Intelligence Sharing and Infrastructure Protection Systems

  • Integration of Multiple Intelligence and Threat Information Sharing Systems—Multiple systems are emerging for threat information and intelligence sharing systems. Most of these systems are not integrated or coordinated, creating the need for duplicate entry of information and reducing the effectiveness of any one system in providing comprehensive information. 12


  • Understanding the Role of Transportation Planning in Emergency Preparedness and Response—The important role that transportation planning agencies (namely metropolitan planning organizations [MPOs] and state DOTs) may be able to play in emergency planning and response is often overlooked. Transportation planning agencies may be able to channel funding to certain emergency response activities and provide funding for ITS systems, evacuation planning, road improvements, and other elements that can be important in emergency response. Furthermore, the transportation planning agencies can provide traffic information that can be vital in emergency route planning. They can also play a role in bringing together various regional agencies that need to coordinate their emergency planning, response, and recovery efforts.

  • Contract Maintenance for Interstates—Several state DOTs use private contractors to provide maintenance on their interstate highway systems. These contracts are sometimes managed at the headquarters level and sometimes at the district level. In one region, because the interstate highway contract was managed at the headquarters level, the local district office had little contact with the contractor. This situation could complicate emergency response on the interstate system. Furthermore, many of these contracts are focused on routine maintenance activities and do not adequately address large-scale incidents or emergency response responsibilities. In another region, interstate maintenance is contracted to the counties; again, this arrangement may complicate large-scale emergency response involving the interstate system due to coordination challenges.

  • Parking under Transportation Facilities—Several DOTs allow vehicle parking under transportation bridges and overpasses, including those for the interstate system. This is necessary in many urban areas that lack alternative parking facilities. Most regions lack a comprehensive policy addressing parking under transportation facilities, despite the potential dangers it poses. In some cases, parking is regulated by permit and excludes vehicles carrying hazardous materials, but programs to ensure compliance are inadequate. In other regions, such parking is completely unregulated.

  • Authority to Close the Interstate System—Some confusion was expressed about who has authority to close the interstate system in the event of an emergency. Although most DOT personnel knew who had the authority in their own states, they did not necessarily know who had the authority in adjoining states that could be impacted by an emergency.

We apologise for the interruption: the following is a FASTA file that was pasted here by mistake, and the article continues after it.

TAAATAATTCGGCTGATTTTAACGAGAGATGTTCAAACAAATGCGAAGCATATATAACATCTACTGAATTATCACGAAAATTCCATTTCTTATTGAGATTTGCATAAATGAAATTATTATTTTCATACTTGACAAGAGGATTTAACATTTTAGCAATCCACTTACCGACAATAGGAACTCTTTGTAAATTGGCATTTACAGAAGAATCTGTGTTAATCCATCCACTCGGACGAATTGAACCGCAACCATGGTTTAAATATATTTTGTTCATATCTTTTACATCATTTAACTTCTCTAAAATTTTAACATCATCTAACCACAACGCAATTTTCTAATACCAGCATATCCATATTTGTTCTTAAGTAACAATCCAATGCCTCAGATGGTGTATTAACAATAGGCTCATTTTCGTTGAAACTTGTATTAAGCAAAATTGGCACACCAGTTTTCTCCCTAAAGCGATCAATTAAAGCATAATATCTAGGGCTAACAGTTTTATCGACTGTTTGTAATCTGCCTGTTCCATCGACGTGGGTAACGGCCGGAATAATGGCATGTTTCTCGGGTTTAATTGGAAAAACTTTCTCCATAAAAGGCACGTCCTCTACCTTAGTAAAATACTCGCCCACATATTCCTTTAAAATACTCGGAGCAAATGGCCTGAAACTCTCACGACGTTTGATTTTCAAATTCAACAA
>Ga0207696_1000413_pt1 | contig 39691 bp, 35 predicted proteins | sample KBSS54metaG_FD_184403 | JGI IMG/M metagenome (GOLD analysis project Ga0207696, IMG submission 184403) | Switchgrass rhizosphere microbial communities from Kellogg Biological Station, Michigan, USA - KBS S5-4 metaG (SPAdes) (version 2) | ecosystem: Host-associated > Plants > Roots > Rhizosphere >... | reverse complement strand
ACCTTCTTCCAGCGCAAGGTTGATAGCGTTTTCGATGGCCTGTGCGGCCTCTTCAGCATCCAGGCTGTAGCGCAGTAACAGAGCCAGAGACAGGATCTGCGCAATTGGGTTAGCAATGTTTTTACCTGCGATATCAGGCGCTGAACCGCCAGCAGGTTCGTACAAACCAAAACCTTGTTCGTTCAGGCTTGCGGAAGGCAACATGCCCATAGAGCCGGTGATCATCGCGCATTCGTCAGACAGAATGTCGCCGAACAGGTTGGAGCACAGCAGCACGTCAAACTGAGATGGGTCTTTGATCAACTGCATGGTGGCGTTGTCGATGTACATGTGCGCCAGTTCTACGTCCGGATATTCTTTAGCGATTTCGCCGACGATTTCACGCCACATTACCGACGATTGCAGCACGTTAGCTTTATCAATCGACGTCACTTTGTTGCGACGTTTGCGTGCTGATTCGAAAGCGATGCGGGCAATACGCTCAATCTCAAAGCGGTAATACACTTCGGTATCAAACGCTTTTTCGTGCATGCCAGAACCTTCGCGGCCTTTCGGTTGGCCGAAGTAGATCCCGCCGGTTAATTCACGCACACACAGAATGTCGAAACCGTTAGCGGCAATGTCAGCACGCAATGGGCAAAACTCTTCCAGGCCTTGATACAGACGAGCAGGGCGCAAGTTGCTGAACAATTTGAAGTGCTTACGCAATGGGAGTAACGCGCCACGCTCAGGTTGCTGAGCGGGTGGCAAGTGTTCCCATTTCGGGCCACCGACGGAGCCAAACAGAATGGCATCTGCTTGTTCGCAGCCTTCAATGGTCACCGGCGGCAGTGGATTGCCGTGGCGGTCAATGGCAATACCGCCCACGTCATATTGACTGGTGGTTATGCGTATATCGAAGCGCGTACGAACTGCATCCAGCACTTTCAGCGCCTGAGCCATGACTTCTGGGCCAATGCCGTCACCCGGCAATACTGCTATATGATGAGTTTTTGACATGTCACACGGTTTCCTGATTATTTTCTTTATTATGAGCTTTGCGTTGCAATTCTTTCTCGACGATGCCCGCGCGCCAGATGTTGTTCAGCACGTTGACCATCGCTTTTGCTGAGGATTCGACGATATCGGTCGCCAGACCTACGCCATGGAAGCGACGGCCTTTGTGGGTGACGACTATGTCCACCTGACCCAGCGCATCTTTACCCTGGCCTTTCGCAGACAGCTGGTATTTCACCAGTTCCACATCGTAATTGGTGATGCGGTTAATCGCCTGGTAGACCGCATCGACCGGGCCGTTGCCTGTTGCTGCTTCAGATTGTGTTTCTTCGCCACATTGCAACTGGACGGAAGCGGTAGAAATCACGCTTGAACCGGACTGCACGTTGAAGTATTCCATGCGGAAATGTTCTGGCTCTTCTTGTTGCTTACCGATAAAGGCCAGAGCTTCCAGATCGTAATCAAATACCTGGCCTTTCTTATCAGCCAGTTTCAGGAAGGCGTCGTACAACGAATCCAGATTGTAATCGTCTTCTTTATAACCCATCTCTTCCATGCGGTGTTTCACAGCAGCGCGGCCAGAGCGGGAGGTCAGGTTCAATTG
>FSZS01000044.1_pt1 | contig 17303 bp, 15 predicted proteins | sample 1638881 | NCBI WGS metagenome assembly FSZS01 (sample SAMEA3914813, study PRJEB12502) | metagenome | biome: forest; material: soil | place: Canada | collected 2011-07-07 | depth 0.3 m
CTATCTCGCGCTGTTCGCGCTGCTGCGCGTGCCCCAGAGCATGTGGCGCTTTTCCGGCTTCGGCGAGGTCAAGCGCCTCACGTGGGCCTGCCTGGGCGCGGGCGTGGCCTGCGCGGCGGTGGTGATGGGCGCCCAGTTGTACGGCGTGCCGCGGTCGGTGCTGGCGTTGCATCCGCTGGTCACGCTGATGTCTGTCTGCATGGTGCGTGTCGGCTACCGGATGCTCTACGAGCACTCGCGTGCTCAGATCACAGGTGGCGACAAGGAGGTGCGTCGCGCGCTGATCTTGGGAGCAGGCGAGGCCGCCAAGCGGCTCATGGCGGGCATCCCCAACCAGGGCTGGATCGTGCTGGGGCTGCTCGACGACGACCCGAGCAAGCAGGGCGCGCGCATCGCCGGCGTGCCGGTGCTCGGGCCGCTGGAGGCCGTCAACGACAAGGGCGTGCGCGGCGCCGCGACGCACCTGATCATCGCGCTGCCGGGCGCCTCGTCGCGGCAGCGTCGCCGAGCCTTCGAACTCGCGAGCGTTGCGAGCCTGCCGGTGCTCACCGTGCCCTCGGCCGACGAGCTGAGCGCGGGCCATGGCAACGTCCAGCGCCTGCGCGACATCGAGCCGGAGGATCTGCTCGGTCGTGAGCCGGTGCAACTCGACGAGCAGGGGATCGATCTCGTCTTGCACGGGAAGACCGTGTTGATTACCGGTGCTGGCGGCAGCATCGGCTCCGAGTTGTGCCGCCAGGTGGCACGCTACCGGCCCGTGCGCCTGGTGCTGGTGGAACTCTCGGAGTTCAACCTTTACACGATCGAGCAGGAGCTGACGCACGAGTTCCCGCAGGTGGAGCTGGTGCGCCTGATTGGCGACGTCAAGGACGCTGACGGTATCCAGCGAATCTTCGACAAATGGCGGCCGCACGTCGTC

• Enforcement of Quarantine—In almost all regions, the enforcement of a quarantine was identified as a problem issue. Although clear authority to enact quarantines is assigned in all regions, few, if any, regions have plans, procedures, or training for enforcing a quarantine.

Threat and Vulnerability

  • Threat/Vulnerability Assessments—Most transportation agencies have done at least a cursory assessment to determine what infrastructure is vulnerable to terrorist attack. However, in many cases, assessments were not done in conjunction with a law enforcement agency, nor were the results shared with law enforcement agencies. These assessments were not always coordinated with other local agencies or jurisdictions, resulting in multiple lists of critical and vulnerable infrastructure being developed for the same community. Shielding assessment information from public disclosure is another challenge that public agencies face. The open records laws in many states require that this type of assessment information be made available to the public, so some agencies are reluctant to do an assessment that will publicly reveal infrastructure vulnerabilities. Some regions have addressed this concern by filing their assessments with law enforcement or military agencies (National Guard) that are often exempt from disclosing some public records.

  • Procedure for checking/monitoring vulnerable infrastructure—Although many agencies have identified vulnerable infrastructure, they have not all established methods for monitoring vulnerable infrastructure or securing it if a terrorist threat is received or the threat level is elevated. Furthermore, few coordinated efforts exist to communicate findings among agencies once security checks have been completed.

Contact Information

For additional information on this report, contact Kimberly Vasconez, via e-mail at


The following end notes indicate the location of the workshop(s) at which this issue was discussed.

1Oakland, CA; Chicago, IL

2Minneapolis, MN

3Chicago, IL; Nashville, TN

4Chicago, IL; Seattle, WA; St. Louis, MO

5Chicago, IL

6Los Angeles, CA

7Minneapolis, MN

8Los Angeles, CA

9Baltimore, MD

10Chicago, IL; Minneapolis, MN

11Minneapolis, MN

12St. Louis, MO

February 2007

Publication # FHWA-HOP-07-090